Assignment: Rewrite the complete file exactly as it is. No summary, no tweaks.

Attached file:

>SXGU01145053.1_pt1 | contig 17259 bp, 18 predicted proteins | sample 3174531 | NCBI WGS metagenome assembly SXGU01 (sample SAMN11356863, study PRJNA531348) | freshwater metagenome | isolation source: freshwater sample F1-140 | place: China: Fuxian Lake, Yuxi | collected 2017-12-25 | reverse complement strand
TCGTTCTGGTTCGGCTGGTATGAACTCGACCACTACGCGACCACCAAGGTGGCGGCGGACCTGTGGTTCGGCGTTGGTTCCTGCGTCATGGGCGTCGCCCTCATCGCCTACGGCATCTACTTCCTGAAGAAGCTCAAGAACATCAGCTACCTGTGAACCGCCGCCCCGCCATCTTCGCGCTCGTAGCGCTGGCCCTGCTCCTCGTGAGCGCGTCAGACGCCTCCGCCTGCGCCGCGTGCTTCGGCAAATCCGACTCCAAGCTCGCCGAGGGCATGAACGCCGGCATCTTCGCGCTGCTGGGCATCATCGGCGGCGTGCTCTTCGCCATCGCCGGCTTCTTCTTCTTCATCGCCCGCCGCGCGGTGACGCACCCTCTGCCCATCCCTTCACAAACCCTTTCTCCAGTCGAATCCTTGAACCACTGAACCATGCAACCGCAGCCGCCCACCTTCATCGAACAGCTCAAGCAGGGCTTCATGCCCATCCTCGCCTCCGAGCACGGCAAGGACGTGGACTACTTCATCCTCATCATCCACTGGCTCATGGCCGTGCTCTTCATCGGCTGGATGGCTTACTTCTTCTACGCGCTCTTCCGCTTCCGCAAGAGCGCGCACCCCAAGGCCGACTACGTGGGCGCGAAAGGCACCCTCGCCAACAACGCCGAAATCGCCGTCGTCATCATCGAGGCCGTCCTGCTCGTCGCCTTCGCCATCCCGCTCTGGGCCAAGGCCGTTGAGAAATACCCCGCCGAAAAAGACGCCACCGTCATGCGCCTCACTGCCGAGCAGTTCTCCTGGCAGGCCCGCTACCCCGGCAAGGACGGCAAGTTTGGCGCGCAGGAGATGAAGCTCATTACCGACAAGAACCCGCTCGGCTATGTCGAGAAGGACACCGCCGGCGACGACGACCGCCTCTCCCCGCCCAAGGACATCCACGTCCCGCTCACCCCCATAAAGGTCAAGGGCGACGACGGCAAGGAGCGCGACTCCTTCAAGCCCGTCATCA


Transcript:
>SXGU01145053.1_pt1 | contig 17259 bp, 18 predicted proteins | sample 3174531 | NCBI WGS metagenome assembly SXGU01 (sample SAMN11356863, study PRJNA531348) | freshwater metagenome | isolation source: freshwater sample F1-140 | place: China: Fuxian Lake, Yuxi | collected 2017-12-25 | reverse complement strand
TCGTTCTGGTTCGGCTGGTATGAACTCGACCACTACGCGACCACCAAGGTGGCGGCGGACCTGTGGTTCGGCGTTGGTTCCTGCGTCATGGGCGTCGCCCTCATCGCCTACGGCATCTACTTCCTGAAGAAGCTCAAGAACATCAGCTACCTGTGAACCGCCGCCCCGCCATCTTCGCGCTCGTAGCGCTGGCCCTGCTCCTCGTGAGCGCGTCAGACGCCTCCGCCTGCGCCGCGTGCTTCGGCAAATCCGACTCCAAGCTCGCCGAGGGCATGAACGCCGGCATCTTCGCGCTGCTGGGCATCATCGGCGGCGTGCTCTTCGCCATCGCCGGCTTCTTCTTCTTCATCGCCCGCCGCGCGGTGACGCACCCTCTGCCCATCCCTTCACAAACCCTTTCTCCAGTCGAATCCTTGAACCACTGAACCATGCAACCGCAGCCGCCCACCTTCATCGAACAGCTCAAGCAGGGCTTCATGCCCATCCTCGCCTCCGAGCACGGCAAGGACGTGGACTACTTCATCCTCATCATCCACTGGCTCATGGCCGTGCTCTTCATCGGCTGGATGGCTTACTTCTTCTACGCGCTCTTCCGCTTCCGCAAGAGCGCGCACCCCAAGGCCGACTACGTGGGCGCGAAAGGCACCCTCGCCAACAACGCCGAAATCGCCGTCGTCATCATCGAGGCCGTCCTGCTCGTCGCCTTCGCCATCCCGCTCTGGGCCAAGGCCGTTGAGAAATACCCCGCCGAAAAAGACGCCACCGTCATGCGCCTCACTGCCGAGCAGTTCTCCTGGCAGGCCCGCTACCCCGGCAAGGACGGCAAGTTTGGCGCGCAGGAGATGAAGCTCATTACCGACAAGAACCCGCTCGGCTATGTCGAGAAGGACACCGCCGGCGACGACGACCGCCTCTCCCCGCCCAAGGACATCCACGTCCCGCTCACCCCCATAAAGGTCAAGGGCGACGACGGCAAGGAGCGCGACTCCTTCAAGCCCGTCATCA